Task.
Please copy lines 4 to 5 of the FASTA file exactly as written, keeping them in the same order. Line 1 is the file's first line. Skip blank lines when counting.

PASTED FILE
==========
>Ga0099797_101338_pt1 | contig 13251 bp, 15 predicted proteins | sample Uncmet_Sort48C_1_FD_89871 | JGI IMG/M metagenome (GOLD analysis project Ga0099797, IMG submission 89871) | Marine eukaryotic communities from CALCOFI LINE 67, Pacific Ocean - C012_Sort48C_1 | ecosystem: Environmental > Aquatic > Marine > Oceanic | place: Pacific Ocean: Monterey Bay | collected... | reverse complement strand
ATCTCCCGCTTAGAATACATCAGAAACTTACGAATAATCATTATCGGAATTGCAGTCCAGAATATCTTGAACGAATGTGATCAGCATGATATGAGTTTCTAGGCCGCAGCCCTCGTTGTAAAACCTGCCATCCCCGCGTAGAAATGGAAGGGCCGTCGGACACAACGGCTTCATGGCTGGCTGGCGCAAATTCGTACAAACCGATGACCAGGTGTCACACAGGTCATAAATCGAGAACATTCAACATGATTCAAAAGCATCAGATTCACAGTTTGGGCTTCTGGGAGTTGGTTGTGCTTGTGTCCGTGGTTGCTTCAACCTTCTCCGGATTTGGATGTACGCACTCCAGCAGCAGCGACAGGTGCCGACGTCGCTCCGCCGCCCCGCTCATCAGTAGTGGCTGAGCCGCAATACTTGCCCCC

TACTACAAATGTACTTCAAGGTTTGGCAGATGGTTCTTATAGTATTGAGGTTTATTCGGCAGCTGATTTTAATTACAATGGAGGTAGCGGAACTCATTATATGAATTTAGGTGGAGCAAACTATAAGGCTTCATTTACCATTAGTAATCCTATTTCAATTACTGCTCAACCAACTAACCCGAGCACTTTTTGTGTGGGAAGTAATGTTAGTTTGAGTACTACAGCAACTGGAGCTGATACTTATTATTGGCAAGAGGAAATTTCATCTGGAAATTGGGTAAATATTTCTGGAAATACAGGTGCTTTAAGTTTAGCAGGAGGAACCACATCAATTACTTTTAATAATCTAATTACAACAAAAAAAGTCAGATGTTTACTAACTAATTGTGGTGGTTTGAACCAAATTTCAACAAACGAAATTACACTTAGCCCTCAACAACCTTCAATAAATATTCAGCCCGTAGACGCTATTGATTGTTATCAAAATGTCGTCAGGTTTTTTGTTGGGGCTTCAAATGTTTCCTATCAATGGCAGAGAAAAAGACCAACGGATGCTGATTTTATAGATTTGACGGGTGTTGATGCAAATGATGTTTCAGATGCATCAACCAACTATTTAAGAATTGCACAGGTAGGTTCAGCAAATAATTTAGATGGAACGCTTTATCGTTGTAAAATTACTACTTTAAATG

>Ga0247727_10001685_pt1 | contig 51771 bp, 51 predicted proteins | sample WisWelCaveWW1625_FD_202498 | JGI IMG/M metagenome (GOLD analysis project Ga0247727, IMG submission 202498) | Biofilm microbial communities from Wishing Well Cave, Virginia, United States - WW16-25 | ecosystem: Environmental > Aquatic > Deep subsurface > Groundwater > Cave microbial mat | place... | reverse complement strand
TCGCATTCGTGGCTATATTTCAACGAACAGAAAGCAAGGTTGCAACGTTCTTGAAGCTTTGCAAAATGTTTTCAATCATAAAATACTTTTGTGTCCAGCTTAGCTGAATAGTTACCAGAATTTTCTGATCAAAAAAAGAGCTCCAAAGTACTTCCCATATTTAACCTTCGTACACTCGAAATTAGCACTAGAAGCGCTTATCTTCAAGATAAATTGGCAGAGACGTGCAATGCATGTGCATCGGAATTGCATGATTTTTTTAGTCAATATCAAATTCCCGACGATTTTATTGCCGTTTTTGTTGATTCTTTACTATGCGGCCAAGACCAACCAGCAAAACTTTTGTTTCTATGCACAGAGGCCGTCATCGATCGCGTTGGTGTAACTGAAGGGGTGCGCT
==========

>Ga0247727_10001685_pt1 | contig 51771 bp, 51 predicted proteins | sample WisWelCaveWW1625_FD_202498 | JGI IMG/M metagenome (GOLD analysis project Ga0247727, IMG submission 202498) | Biofilm microbial communities from Wishing Well Cave, Virginia, United States - WW16-25 | ecosystem: Environmental > Aquatic > Deep subsurface > Groundwater > Cave microbial mat | place... | reverse complement strand
TCGCATTCGTGGCTATATTTCAACGAACAGAAAGCAAGGTTGCAACGTTCTTGAAGCTTTGCAAAATGTTTTCAATCATAAAATACTTTTGTGTCCAGCTTAGCTGAATAGTTACCAGAATTTTCTGATCAAAAAAAGAGCTCCAAAGTACTTCCCATATTTAACCTTCGTACACTCGAAATTAGCACTAGAAGCGCTTATCTTCAAGATAAATTGGCAGAGACGTGCAATGCATGTGCATCGGAATTGCATGATTTTTTTAGTCAATATCAAATTCCCGACGATTTTATTGCCGTTTTTGTTGATTCTTTACTATGCGGCCAAGACCAACCAGCAAAACTTTTGTTTCTATGCACAGAGGCCGTCATCGATCGCGTTGGTGTAACTGAAGGGGTGCGCT